• ISIS embraces an extreme Salafist interpretation of Islamic governance. As Ed Husain of the Council on Foreign Relations noted, “To the violent Salafi, tawheed [i.e., the oneness of God] is political as well as credal. To rule by democracy is to violate God’s sovereignty. Man-made law is the ultimate violation of pure tawheed and, to oppose this corruption of monotheism, extreme Salafis will walk the path of jihad. Their jihad is not to remove Syrian President Bashar al-Assad or a secular government [per se]; it is to create ‘God’s government’ or a caliphate that holds up God’s law by applying their form of sharia.”
  • ISIS advances its ideology within the context of a state that performs traditional administrative functions. As Foreign Policy and The Atlantic recently reported, ISIS maintains electricity, water, sewage functioning, hospitals, transportation, an army, and schools, among many other public services. It is even developing its own currency. “ISIS is the most dangerous terrorist group in the world because they combine the fighting capabilities of al Qaeda with the administrative capabilities of Hezbollah,” David Kilcullen, a counterinsurgency expert who worked as a top aide to Gen. David Petraeus, told Foreign Policy. “It’s clear that they have a state-building agenda and an understanding of the importance of effective governance.”
  • ISIS’ growth, and its ongoing competition with JN, reflects the decentralization and franchisement of Al Qaeda and its ideology. As The New York Times put it in January 2014, “What links these groups, experts say, is no longer a centralized organization but a loose ideology that any group can appropriate and apply as it sees fit while gaining the mystique of a recognized brand name. In short, Al Qaeda today is less a corporation than a vision driving a diverse spread of militant groups.”

IV. Regional Instability

ISIS poses a long-term threat to the stability of the Middle East. As ISW’s Kimberly Kagan, Frederick W. Kagan, and Jessica D. Lewis wrote in September 2014, “The permanent destruction of the Iraqi and Syrian states, a principal objective of the Islamic State, would be a grave blow to the international order and American interests. The Islamic State and regional events are bringing enormous pressure on Lebanon and Jordan, which may well collapse under the weight.”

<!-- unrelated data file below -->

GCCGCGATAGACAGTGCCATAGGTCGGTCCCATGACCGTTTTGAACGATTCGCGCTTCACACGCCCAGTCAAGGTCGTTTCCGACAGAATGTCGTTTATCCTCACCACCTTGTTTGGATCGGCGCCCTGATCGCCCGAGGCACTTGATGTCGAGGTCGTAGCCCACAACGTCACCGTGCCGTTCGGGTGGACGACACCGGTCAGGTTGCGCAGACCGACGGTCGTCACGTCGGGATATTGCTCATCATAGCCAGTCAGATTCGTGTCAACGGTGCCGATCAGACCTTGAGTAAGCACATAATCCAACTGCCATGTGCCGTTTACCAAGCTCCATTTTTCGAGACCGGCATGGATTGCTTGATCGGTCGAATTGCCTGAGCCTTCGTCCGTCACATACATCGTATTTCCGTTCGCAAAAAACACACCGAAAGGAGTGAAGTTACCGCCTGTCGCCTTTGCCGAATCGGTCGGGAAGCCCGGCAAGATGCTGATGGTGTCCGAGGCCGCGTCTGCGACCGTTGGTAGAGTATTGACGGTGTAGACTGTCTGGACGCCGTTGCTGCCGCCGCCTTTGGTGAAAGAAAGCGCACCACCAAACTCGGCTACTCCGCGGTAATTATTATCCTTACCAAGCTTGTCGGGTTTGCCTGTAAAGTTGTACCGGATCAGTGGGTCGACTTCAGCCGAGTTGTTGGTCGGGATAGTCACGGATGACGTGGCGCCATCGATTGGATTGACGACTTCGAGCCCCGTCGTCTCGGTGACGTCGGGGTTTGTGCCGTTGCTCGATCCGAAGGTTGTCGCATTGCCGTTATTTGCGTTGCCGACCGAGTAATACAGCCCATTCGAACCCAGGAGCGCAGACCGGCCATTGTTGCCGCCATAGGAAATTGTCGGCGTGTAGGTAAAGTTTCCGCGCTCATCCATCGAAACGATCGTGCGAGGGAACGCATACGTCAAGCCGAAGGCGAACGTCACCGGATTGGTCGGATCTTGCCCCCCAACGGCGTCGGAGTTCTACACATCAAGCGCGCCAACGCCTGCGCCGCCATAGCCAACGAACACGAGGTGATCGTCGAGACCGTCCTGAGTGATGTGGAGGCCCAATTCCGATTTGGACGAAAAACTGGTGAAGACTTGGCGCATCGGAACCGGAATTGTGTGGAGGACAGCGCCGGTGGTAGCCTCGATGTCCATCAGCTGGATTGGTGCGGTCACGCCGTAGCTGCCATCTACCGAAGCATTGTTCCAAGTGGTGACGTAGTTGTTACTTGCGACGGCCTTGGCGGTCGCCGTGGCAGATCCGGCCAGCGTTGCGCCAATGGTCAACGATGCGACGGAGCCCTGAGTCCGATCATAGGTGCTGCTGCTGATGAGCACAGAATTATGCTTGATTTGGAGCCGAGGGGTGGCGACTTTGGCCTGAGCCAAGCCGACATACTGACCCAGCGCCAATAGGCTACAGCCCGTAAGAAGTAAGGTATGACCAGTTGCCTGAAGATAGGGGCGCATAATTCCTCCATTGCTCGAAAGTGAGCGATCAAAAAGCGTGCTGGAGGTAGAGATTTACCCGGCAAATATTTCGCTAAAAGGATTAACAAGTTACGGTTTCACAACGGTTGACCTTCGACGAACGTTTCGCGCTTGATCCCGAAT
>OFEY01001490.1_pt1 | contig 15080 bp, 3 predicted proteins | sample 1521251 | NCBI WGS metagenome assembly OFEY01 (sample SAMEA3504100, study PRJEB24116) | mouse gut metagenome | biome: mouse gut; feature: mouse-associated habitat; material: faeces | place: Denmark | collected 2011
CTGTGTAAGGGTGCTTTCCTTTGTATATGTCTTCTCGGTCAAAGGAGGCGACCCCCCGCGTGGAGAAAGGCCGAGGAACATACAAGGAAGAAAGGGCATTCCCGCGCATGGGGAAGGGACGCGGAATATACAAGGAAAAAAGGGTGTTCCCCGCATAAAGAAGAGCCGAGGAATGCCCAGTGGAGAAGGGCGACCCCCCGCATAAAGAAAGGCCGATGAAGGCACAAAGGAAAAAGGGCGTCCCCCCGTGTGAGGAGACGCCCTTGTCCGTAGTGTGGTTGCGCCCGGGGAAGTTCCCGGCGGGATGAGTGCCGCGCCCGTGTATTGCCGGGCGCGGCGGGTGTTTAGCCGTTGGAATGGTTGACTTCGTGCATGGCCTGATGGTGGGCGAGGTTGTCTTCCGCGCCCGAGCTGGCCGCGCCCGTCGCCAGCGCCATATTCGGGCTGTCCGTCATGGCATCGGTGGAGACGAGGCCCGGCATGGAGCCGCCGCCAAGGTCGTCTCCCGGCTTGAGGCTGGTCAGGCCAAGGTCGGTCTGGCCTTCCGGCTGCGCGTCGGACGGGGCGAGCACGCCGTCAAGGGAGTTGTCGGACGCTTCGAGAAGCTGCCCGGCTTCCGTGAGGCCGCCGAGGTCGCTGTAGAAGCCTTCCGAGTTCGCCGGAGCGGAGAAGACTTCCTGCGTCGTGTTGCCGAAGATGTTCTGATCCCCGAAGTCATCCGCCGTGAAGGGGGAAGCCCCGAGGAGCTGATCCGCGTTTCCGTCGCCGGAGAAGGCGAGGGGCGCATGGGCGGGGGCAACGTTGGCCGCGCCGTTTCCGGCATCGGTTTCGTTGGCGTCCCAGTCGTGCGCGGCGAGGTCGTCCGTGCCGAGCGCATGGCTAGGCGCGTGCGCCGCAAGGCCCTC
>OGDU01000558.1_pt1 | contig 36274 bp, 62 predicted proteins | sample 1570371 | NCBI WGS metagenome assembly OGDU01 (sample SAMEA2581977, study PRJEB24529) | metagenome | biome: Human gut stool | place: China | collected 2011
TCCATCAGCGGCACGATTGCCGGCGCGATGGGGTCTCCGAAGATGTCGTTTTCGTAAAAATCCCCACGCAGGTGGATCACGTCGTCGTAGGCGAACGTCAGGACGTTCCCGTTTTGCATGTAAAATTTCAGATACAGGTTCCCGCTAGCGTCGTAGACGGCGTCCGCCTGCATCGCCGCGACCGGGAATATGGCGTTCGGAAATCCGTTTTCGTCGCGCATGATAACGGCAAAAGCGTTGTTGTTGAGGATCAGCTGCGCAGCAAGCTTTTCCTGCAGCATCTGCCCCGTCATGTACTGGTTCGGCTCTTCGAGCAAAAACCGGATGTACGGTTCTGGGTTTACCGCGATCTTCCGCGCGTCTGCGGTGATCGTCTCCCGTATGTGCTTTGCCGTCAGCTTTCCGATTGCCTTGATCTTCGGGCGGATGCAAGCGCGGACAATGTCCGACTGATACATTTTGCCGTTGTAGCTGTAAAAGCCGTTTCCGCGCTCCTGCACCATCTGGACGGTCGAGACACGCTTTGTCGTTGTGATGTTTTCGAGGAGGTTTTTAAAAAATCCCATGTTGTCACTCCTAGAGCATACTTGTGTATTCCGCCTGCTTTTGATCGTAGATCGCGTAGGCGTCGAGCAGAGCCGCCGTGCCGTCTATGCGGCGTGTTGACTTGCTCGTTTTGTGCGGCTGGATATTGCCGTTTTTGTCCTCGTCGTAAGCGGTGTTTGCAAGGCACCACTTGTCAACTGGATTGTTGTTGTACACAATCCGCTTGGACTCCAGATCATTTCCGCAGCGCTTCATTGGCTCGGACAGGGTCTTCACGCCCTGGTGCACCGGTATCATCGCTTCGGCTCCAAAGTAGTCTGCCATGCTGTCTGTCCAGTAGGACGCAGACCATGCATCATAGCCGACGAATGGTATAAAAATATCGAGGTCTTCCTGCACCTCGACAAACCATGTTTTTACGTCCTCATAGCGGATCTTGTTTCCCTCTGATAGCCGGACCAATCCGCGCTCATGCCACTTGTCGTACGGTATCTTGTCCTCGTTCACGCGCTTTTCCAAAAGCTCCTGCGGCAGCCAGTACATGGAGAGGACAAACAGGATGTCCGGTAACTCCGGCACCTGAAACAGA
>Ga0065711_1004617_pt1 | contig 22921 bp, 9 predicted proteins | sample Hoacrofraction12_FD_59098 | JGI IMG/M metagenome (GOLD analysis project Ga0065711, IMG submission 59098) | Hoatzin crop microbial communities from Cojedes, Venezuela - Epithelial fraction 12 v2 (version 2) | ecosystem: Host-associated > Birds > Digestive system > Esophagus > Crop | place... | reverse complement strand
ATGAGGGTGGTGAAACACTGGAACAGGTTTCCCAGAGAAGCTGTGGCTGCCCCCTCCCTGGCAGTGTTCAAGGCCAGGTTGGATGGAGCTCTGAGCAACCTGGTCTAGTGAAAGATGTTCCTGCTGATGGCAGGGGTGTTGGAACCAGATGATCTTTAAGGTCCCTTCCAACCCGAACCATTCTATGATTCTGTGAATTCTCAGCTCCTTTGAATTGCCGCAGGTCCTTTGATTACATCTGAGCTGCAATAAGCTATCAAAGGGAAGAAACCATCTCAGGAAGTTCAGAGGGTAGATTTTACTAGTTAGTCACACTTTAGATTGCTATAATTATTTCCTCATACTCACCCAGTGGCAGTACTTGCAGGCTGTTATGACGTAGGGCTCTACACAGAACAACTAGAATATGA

• ISIS’ control of vast swaths of territory provides it with a base to plan terror attacks. As terrorism expert Stuart Gottlieb wrote, “One of the great challenges ISIS poses is that it currently controls thousands of square miles of ungoverned territory; and it is recruiting highly motivated fighters from all over the world. This influx of fighters, along with the open space needed by ISIS commanders to formally train them, offers the group an ability to creatively think up and effectively carry out major attacks, including against the United States.”
  • Jordan fears that ISIS seeks to overthrow the monarchy. In October 2014, senior Jordanian security officials told IHS Jane’s, “Jordan’s security services and armed forces were put on the highest state of alert in September in response to the Islamic State’s growing capability and the belief that the group is a direct security threat to the country.” In September 2014, Majed al-Sharari, the mayor of Ma’an in southern Jordan, told CNN, “The Salafi jihadi movement has been in Jordan for years, not just in Ma’an but also in other cities ... if this movement in Iraq or Syria declares a war on Jordan, they will not hesitate to carry out operations in Jordan.”
  • ISIS attacks on Lebanon have threatened to drag the country into war. As the Associated Press reported, “The Islamic State group threat first came to Lebanon in August … In a surprise attack, Islamic State group and Nusra Front militants crossed over from Syria and overran the predominantly Sunni Lebanese border town of Arsal, hitting Lebanese army positions and killing nearly 20 soldiers.” Cross-border attacks by ISIS have continued regularly thereafter.